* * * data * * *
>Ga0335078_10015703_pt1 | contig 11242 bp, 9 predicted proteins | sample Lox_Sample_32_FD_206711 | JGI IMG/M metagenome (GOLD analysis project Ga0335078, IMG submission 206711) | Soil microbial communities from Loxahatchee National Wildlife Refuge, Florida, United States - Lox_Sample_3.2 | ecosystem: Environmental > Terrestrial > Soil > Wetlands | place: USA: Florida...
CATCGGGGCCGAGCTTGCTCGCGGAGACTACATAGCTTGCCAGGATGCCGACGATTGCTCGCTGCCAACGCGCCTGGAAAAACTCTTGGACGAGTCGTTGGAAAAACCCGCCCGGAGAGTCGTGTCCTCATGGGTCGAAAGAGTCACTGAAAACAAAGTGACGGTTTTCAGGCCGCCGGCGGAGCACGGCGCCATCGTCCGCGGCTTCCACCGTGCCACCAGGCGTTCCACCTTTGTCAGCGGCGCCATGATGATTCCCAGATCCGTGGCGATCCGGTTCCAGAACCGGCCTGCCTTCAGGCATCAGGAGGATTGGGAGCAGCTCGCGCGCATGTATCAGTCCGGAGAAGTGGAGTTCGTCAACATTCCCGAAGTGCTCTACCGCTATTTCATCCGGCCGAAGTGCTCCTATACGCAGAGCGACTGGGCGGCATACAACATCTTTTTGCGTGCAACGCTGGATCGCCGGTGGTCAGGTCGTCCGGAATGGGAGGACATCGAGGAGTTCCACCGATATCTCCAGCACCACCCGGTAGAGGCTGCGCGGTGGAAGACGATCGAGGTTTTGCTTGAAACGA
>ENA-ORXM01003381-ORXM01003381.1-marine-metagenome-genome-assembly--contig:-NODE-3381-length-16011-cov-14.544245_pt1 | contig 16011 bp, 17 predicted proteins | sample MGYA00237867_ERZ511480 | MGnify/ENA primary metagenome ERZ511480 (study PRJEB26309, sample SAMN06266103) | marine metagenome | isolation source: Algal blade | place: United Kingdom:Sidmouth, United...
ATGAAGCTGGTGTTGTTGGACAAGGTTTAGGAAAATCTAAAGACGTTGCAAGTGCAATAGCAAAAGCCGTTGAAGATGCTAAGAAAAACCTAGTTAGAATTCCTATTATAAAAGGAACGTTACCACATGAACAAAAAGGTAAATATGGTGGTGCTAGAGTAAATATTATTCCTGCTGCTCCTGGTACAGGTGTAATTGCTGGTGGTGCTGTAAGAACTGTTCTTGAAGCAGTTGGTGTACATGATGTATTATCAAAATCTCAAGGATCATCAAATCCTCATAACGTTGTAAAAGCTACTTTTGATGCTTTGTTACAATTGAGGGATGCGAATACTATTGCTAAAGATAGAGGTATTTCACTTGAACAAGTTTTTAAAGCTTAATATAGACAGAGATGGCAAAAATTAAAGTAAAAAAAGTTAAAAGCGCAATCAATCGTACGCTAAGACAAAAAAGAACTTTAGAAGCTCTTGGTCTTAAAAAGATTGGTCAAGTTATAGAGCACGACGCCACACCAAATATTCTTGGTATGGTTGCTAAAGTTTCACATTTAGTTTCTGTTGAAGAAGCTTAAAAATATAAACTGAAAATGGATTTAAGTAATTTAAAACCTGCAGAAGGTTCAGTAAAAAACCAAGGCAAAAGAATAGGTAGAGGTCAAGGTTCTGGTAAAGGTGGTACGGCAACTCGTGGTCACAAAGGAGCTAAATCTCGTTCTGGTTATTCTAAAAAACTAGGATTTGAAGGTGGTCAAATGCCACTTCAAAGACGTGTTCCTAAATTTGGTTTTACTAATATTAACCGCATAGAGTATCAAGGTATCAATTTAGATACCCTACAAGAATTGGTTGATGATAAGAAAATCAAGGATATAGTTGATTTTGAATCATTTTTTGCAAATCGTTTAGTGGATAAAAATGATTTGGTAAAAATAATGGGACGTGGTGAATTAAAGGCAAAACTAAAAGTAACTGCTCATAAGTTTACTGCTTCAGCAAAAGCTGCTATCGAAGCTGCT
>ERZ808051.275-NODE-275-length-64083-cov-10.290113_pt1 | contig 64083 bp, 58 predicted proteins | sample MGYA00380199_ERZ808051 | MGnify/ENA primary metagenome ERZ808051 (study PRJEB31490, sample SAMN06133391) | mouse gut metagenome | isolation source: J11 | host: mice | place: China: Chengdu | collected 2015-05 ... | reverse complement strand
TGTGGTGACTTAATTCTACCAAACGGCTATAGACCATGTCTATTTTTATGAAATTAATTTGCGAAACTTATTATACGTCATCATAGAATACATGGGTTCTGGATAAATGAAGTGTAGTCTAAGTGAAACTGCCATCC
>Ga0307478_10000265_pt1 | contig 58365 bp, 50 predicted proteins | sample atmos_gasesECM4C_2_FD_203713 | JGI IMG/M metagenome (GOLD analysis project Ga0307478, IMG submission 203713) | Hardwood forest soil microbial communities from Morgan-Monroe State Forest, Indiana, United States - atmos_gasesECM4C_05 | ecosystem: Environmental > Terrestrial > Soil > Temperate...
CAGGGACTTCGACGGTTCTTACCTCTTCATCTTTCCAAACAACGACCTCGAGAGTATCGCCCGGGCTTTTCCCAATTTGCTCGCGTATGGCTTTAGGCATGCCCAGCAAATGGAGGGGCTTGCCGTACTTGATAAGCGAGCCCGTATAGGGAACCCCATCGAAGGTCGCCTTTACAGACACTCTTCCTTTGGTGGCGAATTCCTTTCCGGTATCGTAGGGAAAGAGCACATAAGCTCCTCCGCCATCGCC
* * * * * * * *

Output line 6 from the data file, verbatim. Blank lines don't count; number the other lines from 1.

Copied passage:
TGTGGTGACTTAATTCTACCAAACGGCTATAGACCATGTCTATTTTTATGAAATTAATTTGCGAAACTTATTATACGTCATCATAGAATACATGGGTTCTGGATAAATGAAGTGTAGTCTAAGTGAAACTGCCATCC